Council hears more talk of police harassment
by By John Saiz
Aug 13, 2007 | 895 views | 0 0 comments | 10 10 recommendations | email to a friend | print

For the second meeting in a row, residents complained to the Patterson City Council on Tuesday about police harassment.

Three teens said a deputy yelled and swore at them after pulling them over a couple of weeks ago for having a modified exhaust.

After the meeting, Mayor Becky Campo said she would like to see police Chief Tyrone Spencer replaced.

“Leadership is lacking,” she said Wednesday. “No offense to the chief, but because he’s in his last few years, I don’t think his heart is in it. If we had someone with more vibrancy, I think they’d come up with something new.”

Spencer said he had nothing to say about the matter and referred questions to the city manager.

The teens who complained Tuesday said they had been driving to Save Mart Supermarkets when a deputy pulled them over for having a modified exhaust — but the exhaust was stock.

“He called us stupid punks and said that he could pull us over at any time because of the modified exhaust,” said Brieanna Cuellar, granddaughter of Councilman Sam Cuellar.

The deputy should have cited them if there was a violation, Brieanna Cuellar said, not made vague threats about being able to do whatever he wanted to them.

When the teens went to file a complaint at the police department, Cuellar said, they were told they could not do so because there was no sergeant in the office.

People are supposed to be able to fill out a complaint form regardless of who is on duty, Spencer said during the meeting, and then a sergeant will conduct an interview to get more details. He said the clerks might have misunderstood the procedure and assured the council he would look into it.

The teens’ allegations followed discussions of two other incidents July 17. At the time, Patterson residents Violet Wells and Albertina Reynoso talked about their children being harassed by deputies.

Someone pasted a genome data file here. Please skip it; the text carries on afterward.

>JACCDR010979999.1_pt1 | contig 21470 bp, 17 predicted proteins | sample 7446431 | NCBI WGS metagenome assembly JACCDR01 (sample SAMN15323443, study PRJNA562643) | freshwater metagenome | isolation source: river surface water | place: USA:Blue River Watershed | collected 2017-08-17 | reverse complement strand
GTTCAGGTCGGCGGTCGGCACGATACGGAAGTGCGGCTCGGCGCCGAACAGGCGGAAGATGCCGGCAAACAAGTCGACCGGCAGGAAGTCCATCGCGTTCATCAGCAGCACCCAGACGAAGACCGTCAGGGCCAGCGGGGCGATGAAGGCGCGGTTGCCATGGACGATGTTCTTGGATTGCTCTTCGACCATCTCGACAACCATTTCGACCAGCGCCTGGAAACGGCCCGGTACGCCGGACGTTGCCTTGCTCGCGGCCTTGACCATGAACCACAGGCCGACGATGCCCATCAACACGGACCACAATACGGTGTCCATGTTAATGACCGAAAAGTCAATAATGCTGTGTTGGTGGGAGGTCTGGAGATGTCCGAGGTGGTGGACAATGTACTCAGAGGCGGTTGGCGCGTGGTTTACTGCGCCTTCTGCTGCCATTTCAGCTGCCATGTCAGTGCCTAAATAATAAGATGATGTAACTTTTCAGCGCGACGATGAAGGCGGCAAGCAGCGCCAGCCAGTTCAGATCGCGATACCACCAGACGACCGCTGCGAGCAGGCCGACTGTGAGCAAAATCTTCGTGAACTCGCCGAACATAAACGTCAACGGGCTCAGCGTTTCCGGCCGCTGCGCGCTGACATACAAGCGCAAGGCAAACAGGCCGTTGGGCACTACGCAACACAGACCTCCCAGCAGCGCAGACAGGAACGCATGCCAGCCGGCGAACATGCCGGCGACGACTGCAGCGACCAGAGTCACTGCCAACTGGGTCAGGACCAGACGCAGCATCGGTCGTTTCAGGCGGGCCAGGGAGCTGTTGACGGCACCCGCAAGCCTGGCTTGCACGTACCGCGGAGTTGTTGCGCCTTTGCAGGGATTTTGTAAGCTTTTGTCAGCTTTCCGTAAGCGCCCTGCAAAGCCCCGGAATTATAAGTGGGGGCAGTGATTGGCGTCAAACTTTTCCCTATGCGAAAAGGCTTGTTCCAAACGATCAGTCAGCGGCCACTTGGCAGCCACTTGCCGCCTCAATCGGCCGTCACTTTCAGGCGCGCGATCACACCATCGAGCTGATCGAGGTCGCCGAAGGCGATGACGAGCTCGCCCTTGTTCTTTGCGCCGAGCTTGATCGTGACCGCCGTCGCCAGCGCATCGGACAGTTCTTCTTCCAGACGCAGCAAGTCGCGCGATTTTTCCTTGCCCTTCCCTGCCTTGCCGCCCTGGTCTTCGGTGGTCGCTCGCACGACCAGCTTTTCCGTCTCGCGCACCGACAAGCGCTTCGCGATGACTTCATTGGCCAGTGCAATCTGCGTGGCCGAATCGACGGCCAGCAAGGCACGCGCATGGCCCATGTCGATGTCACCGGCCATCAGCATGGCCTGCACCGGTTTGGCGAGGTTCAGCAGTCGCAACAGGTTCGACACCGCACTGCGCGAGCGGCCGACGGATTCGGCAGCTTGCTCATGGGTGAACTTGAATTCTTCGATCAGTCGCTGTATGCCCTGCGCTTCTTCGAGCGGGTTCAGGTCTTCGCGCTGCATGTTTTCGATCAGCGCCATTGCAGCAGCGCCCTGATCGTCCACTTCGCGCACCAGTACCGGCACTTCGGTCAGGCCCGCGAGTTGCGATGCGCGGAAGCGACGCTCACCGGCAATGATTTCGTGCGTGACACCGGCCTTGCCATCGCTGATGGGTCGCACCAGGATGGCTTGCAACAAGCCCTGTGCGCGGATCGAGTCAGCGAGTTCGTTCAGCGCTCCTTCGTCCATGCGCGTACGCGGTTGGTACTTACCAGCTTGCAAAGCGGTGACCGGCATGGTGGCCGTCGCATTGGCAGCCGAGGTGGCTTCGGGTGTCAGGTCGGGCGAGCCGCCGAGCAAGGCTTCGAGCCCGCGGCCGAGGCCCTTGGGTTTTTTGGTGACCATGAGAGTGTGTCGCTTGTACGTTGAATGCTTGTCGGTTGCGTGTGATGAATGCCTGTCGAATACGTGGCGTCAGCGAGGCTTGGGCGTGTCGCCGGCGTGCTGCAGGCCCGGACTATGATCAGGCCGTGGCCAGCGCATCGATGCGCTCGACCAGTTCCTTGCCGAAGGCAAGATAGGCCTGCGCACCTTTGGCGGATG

Reynoso said her 17-year-old son and his friends had been searched by a deputy, though none was on probation, while chatting outside Reynoso’s home. Wells said her son was playing basketball at Creekside Middle School when a deputy questioned him and a group of friends about a suspect and made intimidating statements for no reason.

At the July 17 meeting, Reynoso asked that the matter of police harassment be put on the council’s agenda so the council could take action at a future meeting. By law, the council cannot act on matters that do not appear on the agenda.

Police harassment issues were not listed on Tuesday’s agenda, and the teens made their complaint during the public comment period. However, the council also discussed the subject at length during the “other matters” portion of the meeting.

Councilman Sam Cuellar said he didn’t want the discussion named on the agenda to “minimize getting mired in a contentious issue.”

During their discussions, council members decided to try to resolve the complaints outside of a public forum. Cuellar and another council member will talk with Wells and Reynoso privately and may host a workshop for people to talk about police issues.

Reynoso said she would rather see the matter addressed in a public forum, saying handling it behind closed doors would be like “going back to square one.”

“They don’t want a big circus,” she said. “I don’t want one either, but other people have their own issues. Why can’t we work together? It’s a community situation.”

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